Communication about environmental health risks: A systematic review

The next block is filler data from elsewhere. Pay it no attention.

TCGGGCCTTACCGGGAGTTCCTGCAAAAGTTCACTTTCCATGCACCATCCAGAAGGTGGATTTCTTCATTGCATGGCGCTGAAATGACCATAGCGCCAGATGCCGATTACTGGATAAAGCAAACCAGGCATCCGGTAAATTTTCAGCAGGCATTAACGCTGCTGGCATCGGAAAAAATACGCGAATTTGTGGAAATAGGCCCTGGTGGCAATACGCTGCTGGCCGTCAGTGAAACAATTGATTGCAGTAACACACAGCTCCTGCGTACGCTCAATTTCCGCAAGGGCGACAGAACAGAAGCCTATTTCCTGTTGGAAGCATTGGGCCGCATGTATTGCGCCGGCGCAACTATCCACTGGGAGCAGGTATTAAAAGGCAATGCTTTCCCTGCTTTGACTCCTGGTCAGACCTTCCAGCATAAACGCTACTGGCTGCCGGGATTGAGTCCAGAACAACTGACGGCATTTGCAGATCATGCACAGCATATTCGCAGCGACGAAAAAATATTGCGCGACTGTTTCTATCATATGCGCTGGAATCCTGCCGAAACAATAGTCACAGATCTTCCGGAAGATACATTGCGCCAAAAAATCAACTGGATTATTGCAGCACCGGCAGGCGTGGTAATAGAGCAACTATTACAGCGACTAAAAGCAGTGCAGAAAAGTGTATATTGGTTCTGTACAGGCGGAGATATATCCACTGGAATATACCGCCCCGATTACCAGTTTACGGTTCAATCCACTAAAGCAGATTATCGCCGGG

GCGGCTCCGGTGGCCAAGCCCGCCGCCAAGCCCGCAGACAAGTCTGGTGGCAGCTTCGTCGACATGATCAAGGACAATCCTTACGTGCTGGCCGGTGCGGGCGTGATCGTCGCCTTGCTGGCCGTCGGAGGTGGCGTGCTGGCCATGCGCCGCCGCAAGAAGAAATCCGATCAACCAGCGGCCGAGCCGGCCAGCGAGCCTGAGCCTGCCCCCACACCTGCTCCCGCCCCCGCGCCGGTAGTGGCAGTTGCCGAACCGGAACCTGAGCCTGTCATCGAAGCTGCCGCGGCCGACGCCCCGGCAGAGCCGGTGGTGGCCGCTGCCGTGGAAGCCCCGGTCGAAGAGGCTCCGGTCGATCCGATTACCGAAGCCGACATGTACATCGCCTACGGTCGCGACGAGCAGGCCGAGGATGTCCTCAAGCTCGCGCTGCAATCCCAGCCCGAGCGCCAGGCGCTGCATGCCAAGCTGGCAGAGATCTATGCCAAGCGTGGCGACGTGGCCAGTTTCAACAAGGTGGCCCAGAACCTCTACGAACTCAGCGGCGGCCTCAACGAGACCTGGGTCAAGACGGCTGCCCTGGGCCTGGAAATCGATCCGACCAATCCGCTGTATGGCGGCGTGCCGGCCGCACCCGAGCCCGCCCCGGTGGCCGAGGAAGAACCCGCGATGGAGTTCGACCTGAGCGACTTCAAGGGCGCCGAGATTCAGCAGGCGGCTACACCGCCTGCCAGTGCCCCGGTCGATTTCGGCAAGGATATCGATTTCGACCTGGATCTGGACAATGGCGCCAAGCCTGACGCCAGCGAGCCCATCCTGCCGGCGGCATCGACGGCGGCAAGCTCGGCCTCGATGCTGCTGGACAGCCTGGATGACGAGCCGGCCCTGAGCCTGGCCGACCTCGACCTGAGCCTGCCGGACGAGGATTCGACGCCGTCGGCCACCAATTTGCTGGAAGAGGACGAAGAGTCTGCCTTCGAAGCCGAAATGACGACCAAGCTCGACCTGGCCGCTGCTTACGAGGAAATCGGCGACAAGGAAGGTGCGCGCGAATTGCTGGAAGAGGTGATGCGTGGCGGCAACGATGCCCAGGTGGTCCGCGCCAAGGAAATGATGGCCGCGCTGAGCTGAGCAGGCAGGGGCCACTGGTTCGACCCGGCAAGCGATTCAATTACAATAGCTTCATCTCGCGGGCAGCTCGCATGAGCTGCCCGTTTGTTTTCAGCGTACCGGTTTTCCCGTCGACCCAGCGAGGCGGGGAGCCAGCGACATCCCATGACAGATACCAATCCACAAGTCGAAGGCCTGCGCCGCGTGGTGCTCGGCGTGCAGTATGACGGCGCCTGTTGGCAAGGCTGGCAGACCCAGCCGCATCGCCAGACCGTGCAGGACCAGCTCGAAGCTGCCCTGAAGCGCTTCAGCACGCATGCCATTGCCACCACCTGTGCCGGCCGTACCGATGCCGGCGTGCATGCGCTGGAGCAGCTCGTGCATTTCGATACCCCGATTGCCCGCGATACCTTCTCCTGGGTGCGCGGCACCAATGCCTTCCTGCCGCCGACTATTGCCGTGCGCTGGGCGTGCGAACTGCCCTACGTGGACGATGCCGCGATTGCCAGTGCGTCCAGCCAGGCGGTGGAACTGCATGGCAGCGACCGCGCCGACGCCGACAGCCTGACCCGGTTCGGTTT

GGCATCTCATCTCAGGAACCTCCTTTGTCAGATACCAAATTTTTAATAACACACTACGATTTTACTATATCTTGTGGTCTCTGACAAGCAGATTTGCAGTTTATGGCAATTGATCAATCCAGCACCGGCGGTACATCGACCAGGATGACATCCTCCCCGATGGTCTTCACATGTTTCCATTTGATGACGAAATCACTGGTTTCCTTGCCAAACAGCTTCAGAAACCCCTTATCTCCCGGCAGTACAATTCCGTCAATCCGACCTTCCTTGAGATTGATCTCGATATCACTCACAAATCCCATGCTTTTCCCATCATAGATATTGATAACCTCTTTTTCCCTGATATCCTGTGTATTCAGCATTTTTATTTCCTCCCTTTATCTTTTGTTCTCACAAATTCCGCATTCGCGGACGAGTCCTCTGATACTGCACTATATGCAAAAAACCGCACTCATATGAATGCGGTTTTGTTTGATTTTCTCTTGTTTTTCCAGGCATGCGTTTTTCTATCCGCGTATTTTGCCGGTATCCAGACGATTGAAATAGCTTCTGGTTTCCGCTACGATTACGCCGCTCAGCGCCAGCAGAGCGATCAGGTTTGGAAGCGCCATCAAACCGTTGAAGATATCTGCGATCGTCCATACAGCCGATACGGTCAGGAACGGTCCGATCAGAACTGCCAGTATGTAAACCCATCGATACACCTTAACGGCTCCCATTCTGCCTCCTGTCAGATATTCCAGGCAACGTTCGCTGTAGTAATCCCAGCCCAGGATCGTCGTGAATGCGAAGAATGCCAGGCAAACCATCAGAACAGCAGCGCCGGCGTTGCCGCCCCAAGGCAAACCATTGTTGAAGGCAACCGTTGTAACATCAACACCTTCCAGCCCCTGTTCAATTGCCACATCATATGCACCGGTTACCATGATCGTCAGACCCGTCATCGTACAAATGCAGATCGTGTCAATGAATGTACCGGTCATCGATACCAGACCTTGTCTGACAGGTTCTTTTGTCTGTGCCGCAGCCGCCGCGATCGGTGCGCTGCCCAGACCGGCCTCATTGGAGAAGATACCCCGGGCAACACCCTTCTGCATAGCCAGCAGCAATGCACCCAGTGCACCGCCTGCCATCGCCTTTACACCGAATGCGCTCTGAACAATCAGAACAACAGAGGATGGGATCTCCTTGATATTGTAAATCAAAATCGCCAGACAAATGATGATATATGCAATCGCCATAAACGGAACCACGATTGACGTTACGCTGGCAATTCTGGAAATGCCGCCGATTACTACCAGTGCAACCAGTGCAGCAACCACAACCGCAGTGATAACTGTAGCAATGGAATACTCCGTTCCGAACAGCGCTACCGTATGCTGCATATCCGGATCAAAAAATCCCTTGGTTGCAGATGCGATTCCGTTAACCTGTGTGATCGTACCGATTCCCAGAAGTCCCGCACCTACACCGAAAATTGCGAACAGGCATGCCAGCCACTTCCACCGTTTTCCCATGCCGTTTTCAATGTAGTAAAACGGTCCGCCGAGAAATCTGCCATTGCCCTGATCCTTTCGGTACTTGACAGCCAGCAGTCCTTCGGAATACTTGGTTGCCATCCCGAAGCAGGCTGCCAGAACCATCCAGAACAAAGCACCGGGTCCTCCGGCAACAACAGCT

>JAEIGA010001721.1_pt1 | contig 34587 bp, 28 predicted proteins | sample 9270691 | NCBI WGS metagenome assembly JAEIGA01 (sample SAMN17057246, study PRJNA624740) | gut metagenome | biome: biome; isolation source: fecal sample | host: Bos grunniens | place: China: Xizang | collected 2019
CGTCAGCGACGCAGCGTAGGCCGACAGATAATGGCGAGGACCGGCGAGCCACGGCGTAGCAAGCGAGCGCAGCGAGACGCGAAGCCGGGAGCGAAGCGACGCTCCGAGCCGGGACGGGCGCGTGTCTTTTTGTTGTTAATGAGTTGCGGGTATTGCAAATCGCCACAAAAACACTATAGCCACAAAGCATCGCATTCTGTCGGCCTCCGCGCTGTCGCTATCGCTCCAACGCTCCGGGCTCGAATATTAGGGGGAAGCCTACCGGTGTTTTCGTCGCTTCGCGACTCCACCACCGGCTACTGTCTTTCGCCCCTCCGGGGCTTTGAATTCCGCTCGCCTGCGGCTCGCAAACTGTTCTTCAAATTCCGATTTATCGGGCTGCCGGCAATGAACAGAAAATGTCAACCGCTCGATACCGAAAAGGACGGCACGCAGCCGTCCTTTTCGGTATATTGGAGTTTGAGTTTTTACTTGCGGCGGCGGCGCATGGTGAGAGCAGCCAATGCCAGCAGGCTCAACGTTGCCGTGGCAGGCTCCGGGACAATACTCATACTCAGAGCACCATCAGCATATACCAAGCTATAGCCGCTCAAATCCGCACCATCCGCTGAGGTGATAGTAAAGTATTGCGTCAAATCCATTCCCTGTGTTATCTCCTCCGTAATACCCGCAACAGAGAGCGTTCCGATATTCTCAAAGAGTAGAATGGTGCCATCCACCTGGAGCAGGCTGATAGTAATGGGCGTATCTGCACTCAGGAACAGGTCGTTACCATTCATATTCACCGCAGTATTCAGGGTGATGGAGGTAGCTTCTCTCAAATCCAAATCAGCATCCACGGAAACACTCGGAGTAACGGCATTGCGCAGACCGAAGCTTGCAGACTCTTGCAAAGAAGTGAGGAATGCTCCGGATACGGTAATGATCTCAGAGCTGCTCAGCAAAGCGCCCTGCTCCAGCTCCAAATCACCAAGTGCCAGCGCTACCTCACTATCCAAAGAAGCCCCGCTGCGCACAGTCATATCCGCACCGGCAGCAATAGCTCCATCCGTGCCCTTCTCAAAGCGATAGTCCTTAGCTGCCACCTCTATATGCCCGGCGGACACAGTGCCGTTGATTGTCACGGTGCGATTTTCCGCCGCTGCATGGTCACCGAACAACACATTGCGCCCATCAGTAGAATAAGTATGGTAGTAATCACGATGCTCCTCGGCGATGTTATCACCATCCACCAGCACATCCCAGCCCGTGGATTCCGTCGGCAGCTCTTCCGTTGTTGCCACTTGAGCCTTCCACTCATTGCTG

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BACKGROUND: Using the most effective methods and techniques for communicating risk to the public is critical. Understanding the impact that different types of risk communication have played in real and perceived public health risks can provide information about how messages, policies and programs can and should be communicated in order to be most effective. The purpose of this systematic review is to identify the effectiveness of communication strategies and factors that impact communication uptake related to environmental health risks. METHODS: A systematic review of English articles using multiple databases with appropriate search terms. Data sources also included grey literature. Key organization websites and key journals were hand searched for relevant articles. Consultation with experts took place to locate any additional references.Articles had to meet relevance criteria for study design [randomized controlled trials, clinical controlled trials, cohort analytic, cohort, any pre-post, interrupted time series, mixed methods or any qualitative studies), participants (those in community-living, non-clinical populations), interventions (including, but not limited to, any community-based methods or tools such as Internet, telephone, media-based interventions or any combination thereof), and outcomes (reported measurable outcomes such as awareness, knowledge or attitudinal or behavioural change). Articles were assessed for quality and data was extracted using standardized tools by two independent reviewers. Articles were given an overall assessment of strong, moderate or weak quality. RESULTS: There were no strong or moderate studies. Meta-analysis was not appropriate to the data. Data for 24 articles were analyzed and reported in a narrative format. The findings suggest that a multi-media approach is more effective than any single media approach. Similarly, printed material that offers a combination of information types (i.e., text and diagrams) is a more effective than just a single type, such as all text. Findings also suggest that factors influencing response to risk communications are impacted by personal risk perception, previous personal experience with risk, sources of information and trust in those sources. CONCLUSIONS: No single method of message delivery is best. Risk communication strategies that incorporate the needs of the target audience(s) with a multi-faceted delivery method are most effective at reaching the audience.
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